The BP Oil Spill
“Thank God men cannot fly and lay waste to sky, as well as the earth,” said Henry David Thoreau on environmental damage. The BP, or British Petroleum, Gulf oil spill has been widely referred to as the biggest environmental disaster that the United States has ever faced, with over four million gallons of oil pouring into the waters off the Mexican Gulf Coast. The BP oil spill occurred in April of 2010. It was, and still is, the biggest oil spill in all of U.S. history. The massive spill wreaked havoc on Gulf Coast inhabitants, including animals, plants, and humans, in late April. Most of the sea life in the Gulf Coast waters perished, drowning in the oil that has monopolized the waters. The BP oil spill has been rated one of the biggest environmental disasters of this century. To examine what contributed to this title, and to stop another disaster like this from happening again, the public must look at how it happened and why, the economic and environmental impact, and the cost of cleaning it up.
The match that lit the fuse of the gigantic spill was a massive explosion on April 20th, 2010, on the Deepwater Horizon oil-drilling platform that killed eleven workers. The spill had already been going on for three months, gushing crude oil into the gulf, before it was finally capped on July 15th, 2010. Even after it had been capped for forty days, the people whose environment was directly affected had not yet been notified of any type of oil spill. An article by World Book confirms how the spill was started: “The explosion of the Deepwater Horizon oil-drilling platform in the Gulf of Mexico on April 20, kills eleven workers and creates the worst environmental disaster in US history. For nearly three months, as BP struggles to cap the leaking well, about 4.9 million barrels of oil gushes into the Gulf.” (World Book 2011) This explosion directly affected at least eleven families who lost loved ones at the beginning of an enormous environmental crisis which would later affect people around the world through rising gas costs, loss of jobs in the Gulf coast fishing and shrimping industry, and the damaging effects to the coasts of popular tourist destinations. The chief executive of BP is Tony Hayward. He has become the face and voice of a company that Americans have come to hate due to the spill. Some Americans have even suggested that criminal charges be brought against BP oil for the negligence they have shown during and after the spill; “64 percent say the government should pursue criminal charges against BP and other companies involved in the spill” (Langer). In a spill of this enormity, the people have looked for someone to point the finger at and they have chosen BP management, in which the finger may have rightly been pointed.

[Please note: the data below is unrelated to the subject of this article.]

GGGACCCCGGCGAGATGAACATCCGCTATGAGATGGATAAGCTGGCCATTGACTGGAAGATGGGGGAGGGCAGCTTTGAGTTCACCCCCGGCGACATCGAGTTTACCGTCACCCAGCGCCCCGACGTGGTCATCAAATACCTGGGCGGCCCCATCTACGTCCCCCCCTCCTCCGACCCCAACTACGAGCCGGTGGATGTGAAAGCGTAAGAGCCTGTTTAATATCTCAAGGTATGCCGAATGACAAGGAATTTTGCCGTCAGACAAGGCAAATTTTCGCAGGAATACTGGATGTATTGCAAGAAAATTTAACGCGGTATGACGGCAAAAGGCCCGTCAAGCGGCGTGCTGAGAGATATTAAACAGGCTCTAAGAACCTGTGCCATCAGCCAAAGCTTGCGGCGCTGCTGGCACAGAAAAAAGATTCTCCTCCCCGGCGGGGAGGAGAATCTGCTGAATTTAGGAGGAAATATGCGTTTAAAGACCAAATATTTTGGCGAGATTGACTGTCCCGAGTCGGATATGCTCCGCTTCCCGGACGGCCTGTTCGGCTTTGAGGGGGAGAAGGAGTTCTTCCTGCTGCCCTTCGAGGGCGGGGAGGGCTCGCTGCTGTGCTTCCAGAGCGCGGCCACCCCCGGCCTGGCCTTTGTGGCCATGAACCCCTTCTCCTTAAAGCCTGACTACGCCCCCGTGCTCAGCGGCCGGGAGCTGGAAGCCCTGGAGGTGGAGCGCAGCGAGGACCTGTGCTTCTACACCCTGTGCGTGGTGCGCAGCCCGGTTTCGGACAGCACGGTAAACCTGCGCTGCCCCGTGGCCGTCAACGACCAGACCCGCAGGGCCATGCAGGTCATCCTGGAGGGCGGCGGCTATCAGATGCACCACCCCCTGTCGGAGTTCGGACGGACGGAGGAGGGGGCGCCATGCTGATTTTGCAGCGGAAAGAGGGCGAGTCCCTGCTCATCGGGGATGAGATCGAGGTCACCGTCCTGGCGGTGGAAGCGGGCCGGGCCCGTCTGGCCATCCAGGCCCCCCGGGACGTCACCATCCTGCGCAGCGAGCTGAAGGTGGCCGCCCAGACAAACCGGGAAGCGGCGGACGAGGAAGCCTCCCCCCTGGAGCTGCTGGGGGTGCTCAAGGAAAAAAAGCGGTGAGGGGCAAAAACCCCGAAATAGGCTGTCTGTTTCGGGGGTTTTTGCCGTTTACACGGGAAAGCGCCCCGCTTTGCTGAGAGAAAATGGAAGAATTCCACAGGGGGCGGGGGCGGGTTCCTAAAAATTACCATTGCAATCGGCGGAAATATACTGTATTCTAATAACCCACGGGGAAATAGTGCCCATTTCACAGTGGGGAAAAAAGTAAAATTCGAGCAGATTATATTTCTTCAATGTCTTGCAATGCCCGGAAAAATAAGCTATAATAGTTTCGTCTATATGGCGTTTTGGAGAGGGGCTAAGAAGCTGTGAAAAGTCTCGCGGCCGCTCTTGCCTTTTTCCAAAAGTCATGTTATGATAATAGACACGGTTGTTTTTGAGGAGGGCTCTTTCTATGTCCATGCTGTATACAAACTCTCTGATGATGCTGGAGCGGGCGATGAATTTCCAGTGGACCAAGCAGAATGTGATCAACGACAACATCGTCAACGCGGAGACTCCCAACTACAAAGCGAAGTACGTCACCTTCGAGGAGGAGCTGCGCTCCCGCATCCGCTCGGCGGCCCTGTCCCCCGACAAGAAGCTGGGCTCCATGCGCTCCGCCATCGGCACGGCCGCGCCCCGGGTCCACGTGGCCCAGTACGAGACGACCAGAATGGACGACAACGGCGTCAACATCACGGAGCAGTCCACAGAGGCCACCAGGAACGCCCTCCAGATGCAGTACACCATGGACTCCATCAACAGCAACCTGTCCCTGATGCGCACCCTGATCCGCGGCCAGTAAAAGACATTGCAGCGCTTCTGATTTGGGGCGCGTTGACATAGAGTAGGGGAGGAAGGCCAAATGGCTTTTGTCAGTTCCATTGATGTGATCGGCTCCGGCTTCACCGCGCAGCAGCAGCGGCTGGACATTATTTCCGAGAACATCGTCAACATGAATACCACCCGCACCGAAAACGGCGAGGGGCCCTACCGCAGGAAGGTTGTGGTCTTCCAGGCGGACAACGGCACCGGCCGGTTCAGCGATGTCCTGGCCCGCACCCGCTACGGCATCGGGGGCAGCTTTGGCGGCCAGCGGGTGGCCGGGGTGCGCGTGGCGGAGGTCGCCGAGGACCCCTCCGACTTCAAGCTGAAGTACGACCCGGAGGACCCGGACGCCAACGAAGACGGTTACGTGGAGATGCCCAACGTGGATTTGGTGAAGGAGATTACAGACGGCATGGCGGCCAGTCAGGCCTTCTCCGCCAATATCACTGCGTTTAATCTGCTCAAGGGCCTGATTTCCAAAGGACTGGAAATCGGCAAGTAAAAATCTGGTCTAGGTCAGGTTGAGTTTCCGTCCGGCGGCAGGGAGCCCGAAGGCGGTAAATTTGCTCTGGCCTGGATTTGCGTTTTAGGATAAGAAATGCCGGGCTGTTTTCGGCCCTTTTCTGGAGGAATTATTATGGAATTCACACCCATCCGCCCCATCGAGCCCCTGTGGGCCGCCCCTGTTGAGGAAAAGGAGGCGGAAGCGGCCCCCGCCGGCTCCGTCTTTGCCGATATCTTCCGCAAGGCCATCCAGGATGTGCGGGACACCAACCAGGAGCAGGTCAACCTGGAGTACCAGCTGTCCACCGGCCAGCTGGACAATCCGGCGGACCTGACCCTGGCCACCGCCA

BP oil has been under close scrutiny since the spill for any type of wrongful actions on BP’s behalf. Some unnecessary risks and ‘corner cutting’ taken by BP have come to light, severely damaging BP’s already damaged public image. These risks indicate to the American public that BP doesn’t care about public, employee, or environmental safety but only about saving money. The public sees and understands the unnecessary risks taken by BP as major contributing factor in the spill. This fact is recorded in a poll done by ABC, “Nonetheless, BP faces deep damage to its public image: nearly three-quarters of Americans, 73 percent, see "unnecessary risks taken by BP and its drilling partners as a significant factor in the spill” (Langer). As mentioned before, over half of the American public thinks that criminal charges should be brought upon BP, and these unnecessary risks could be a prominent reason why. BP cut corners and used far less than the recommended amounts of materials when building the pipeline. BP didn’t care about any other factors except making and keeping money. BP’s management has been severely questioned since this email has come to light: “ ‘Who cares, it’s done, end of...
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